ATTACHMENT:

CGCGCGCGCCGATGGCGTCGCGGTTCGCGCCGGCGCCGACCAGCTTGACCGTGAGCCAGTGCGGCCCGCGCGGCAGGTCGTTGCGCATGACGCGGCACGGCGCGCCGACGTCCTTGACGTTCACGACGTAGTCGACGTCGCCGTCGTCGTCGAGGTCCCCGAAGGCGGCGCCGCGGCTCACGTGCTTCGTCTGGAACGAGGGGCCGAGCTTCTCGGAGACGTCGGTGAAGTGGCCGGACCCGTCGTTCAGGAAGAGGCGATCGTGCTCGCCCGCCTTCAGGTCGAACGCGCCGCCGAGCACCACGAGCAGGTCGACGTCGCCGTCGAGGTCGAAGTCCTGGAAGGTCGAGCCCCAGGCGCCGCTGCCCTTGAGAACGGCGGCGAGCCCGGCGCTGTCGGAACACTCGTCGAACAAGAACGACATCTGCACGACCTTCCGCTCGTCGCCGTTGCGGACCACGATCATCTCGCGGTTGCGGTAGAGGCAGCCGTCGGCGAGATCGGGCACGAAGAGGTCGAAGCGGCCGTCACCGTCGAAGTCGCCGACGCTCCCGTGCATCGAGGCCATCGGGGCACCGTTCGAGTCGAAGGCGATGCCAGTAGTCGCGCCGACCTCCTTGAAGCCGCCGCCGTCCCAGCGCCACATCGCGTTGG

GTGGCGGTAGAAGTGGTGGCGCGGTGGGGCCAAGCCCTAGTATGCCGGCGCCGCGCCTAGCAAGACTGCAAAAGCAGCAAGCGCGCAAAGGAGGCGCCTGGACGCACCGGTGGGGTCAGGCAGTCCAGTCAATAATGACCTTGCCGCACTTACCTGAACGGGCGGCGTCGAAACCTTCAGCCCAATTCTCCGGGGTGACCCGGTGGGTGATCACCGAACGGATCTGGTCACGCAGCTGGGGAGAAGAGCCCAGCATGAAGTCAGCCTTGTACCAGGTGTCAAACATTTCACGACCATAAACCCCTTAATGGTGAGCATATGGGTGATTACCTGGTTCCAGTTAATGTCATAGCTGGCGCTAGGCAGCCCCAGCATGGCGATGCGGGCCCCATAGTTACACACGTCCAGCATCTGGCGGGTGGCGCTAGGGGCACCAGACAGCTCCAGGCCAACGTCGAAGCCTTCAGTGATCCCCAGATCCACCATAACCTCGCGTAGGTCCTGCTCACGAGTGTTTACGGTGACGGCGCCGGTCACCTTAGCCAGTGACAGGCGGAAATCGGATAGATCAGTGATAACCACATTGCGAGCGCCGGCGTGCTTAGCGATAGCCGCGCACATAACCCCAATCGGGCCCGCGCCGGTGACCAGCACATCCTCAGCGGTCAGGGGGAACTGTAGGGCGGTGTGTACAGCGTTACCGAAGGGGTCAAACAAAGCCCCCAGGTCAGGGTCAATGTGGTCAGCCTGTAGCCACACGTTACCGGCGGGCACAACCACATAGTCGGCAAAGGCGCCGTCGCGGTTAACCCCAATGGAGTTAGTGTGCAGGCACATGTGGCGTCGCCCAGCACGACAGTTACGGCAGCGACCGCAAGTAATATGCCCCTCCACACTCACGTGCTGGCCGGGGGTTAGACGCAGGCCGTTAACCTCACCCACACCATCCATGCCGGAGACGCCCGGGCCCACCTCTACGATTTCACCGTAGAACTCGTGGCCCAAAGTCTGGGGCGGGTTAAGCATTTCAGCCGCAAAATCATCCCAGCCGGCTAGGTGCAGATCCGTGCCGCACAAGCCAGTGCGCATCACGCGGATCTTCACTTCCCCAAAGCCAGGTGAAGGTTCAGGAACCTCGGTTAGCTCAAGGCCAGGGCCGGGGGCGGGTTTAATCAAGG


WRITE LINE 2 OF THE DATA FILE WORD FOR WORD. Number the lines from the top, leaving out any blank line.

GTGGCGGTAGAAGTGGTGGCGCGGTGGGGCCAAGCCCTAGTATGCCGGCGCCGCGCCTAGCAAGACTGCAAAAGCAGCAAGCGCGCAAAGGAGGCGCCTGGACGCACCGGTGGGGTCAGGCAGTCCAGTCAATAATGACCTTGCCGCACTTACCTGAACGGGCGGCGTCGAAACCTTCAGCCCAATTCTCCGGGGTGACCCGGTGGGTGATCACCGAACGGATCTGGTCACGCAGCTGGGGAGAAGAGCCCAGCATGAAGTCAGCCTTGTACCAGGTGTCAAACATTTCACGACCATAAACCCCTTAATGGTGAGCATATGGGTGATTACCTGGTTCCAGTTAATGTCATAGCTGGCGCTAGGCAGCCCCAGCATGGCGATGCGGGCCCCATAGTTACACACGTCCAGCATCTGGCGGGTGGCGCTAGGGGCACCAGACAGCTCCAGGCCAACGTCGAAGCCTTCAGTGATCCCCAGATCCACCATAACCTCGCGTAGGTCCTGCTCACGAGTGTTTACGGTGACGGCGCCGGTCACCTTAGCCAGTGACAGGCGGAAATCGGATAGATCAGTGATAACCACATTGCGAGCGCCGGCGTGCTTAGCGATAGCCGCGCACATAACCCCAATCGGGCCCGCGCCGGTGACCAGCACATCCTCAGCGGTCAGGGGGAACTGTAGGGCGGTGTGTACAGCGTTACCGAAGGGGTCAAACAAAGCCCCCAGGTCAGGGTCAATGTGGTCAGCCTGTAGCCACACGTTACCGGCGGGCACAACCACATAGTCGGCAAAGGCGCCGTCGCGGTTAACCCCAATGGAGTTAGTGTGCAGGCACATGTGGCGTCGCCCAGCACGACAGTTACGGCAGCGACCGCAAGTAATATGCCCCTCCACACTCACGTGCTGGCCGGGGGTTAGACGCAGGCCGTTAACCTCACCCACACCATCCATGCCGGAGACGCCCGGGCCCACCTCTACGATTTCACCGTAGAACTCGTGGCCCAAAGTCTGGGGCGGGTTAAGCATTTCAGCCGCAAAATCATCCCAGCCGGCTAGGTGCAGATCCGTGCCGCACAAGCCAGTGCGCATCACGCGGATCTTCACTTCCCCAAAGCCAGGTGAAGGTTCAGGAACCTCGGTTAGCTCAAGGCCAGGGCCGGGGGCGGGTTTAATCAAGG